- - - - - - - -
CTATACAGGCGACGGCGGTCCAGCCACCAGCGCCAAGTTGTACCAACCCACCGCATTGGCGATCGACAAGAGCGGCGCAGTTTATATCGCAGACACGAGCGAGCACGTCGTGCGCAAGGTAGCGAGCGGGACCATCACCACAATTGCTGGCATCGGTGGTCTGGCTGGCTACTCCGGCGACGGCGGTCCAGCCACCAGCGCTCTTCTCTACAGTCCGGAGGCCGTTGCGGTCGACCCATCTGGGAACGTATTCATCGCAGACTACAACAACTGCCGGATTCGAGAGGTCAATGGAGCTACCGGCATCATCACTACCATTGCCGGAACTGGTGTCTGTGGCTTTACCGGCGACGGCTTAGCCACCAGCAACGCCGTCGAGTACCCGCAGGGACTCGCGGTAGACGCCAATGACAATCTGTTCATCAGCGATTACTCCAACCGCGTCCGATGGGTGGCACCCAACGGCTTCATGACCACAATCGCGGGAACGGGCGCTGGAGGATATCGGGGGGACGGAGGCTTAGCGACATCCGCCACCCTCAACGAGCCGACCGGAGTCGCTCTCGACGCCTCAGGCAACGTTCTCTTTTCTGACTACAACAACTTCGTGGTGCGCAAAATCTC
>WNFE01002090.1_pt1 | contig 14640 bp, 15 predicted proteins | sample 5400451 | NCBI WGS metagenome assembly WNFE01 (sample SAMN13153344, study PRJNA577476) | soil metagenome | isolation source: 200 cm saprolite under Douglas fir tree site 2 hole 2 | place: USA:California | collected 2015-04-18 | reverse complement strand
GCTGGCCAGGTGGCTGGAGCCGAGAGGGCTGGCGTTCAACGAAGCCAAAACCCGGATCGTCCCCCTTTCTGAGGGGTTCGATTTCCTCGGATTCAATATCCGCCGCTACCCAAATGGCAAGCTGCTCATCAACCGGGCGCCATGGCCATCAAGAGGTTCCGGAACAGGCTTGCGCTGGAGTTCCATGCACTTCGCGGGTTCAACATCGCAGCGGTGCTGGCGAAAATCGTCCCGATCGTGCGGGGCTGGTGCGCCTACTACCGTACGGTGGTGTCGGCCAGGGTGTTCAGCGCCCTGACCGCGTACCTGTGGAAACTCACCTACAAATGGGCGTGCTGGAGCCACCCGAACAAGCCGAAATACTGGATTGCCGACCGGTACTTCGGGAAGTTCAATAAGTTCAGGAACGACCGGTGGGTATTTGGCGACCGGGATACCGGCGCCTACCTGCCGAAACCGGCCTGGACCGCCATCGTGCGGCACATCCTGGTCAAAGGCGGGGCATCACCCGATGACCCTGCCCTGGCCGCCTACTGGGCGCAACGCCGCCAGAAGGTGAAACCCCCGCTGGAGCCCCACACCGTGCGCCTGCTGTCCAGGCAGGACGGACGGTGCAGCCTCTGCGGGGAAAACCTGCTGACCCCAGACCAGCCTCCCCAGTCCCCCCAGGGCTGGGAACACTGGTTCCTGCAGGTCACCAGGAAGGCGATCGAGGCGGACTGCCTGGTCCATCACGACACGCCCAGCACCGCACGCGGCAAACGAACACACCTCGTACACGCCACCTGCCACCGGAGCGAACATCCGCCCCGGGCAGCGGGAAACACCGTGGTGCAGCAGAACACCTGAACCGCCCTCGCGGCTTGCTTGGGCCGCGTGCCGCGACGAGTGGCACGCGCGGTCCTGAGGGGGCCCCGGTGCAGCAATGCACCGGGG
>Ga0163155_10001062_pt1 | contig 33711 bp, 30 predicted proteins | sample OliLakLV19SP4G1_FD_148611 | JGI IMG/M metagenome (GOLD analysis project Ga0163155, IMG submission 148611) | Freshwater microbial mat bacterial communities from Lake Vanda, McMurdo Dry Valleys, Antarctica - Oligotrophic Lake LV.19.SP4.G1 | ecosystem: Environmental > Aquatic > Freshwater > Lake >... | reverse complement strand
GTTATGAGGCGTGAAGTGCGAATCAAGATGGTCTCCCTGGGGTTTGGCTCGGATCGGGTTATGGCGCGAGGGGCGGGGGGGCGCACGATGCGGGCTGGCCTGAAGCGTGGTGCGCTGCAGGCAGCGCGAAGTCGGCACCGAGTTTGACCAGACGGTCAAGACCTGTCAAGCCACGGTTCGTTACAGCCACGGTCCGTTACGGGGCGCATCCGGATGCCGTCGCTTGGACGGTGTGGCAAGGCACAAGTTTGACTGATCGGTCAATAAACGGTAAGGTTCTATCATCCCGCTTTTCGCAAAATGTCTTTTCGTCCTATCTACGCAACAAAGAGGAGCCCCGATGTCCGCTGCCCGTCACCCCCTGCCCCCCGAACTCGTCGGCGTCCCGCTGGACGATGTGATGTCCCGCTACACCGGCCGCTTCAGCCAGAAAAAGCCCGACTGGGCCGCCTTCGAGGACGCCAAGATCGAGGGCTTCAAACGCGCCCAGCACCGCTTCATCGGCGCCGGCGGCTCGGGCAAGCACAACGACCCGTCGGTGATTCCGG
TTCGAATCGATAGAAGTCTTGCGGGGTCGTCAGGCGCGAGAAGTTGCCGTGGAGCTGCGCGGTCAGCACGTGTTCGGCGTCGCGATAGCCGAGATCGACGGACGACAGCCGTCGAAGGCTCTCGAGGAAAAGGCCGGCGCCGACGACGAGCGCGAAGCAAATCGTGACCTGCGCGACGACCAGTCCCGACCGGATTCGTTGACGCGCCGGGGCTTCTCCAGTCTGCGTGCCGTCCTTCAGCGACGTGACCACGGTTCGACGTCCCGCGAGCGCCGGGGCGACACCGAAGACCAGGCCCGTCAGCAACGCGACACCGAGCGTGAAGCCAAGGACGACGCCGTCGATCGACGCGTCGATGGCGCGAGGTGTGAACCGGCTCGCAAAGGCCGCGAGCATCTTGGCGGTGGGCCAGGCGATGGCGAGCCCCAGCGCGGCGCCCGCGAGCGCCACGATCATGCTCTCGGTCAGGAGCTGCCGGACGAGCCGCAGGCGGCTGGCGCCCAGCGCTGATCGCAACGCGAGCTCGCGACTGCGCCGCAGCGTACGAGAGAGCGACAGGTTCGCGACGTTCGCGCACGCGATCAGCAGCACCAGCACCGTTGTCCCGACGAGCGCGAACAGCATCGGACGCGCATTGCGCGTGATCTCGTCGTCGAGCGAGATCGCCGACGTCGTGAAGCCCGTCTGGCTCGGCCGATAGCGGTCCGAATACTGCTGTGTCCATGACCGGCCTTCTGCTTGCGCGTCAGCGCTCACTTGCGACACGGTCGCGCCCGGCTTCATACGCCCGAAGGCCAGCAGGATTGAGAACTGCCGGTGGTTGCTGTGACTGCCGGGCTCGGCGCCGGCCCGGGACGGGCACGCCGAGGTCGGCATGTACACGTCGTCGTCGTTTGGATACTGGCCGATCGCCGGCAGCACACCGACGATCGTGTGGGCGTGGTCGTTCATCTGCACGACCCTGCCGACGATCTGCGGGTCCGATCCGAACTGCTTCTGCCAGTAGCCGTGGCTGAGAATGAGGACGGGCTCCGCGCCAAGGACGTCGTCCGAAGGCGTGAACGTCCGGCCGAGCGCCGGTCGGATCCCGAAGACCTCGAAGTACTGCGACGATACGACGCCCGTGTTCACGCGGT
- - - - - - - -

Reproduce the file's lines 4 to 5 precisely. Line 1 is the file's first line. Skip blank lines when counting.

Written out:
>Ga0163155_10001062_pt1 | contig 33711 bp, 30 predicted proteins | sample OliLakLV19SP4G1_FD_148611 | JGI IMG/M metagenome (GOLD analysis project Ga0163155, IMG submission 148611) | Freshwater microbial mat bacterial communities from Lake Vanda, McMurdo Dry Valleys, Antarctica - Oligotrophic Lake LV.19.SP4.G1 | ecosystem: Environmental > Aquatic > Freshwater > Lake >... | reverse complement strand
GTTATGAGGCGTGAAGTGCGAATCAAGATGGTCTCCCTGGGGTTTGGCTCGGATCGGGTTATGGCGCGAGGGGCGGGGGGGCGCACGATGCGGGCTGGCCTGAAGCGTGGTGCGCTGCAGGCAGCGCGAAGTCGGCACCGAGTTTGACCAGACGGTCAAGACCTGTCAAGCCACGGTTCGTTACAGCCACGGTCCGTTACGGGGCGCATCCGGATGCCGTCGCTTGGACGGTGTGGCAAGGCACAAGTTTGACTGATCGGTCAATAAACGGTAAGGTTCTATCATCCCGCTTTTCGCAAAATGTCTTTTCGTCCTATCTACGCAACAAAGAGGAGCCCCGATGTCCGCTGCCCGTCACCCCCTGCCCCCCGAACTCGTCGGCGTCCCGCTGGACGATGTGATGTCCCGCTACACCGGCCGCTTCAGCCAGAAAAAGCCCGACTGGGCCGCCTTCGAGGACGCCAAGATCGAGGGCTTCAAACGCGCCCAGCACCGCTTCATCGGCGCCGGCGGCTCGGGCAAGCACAACGACCCGTCGGTGATTCCGG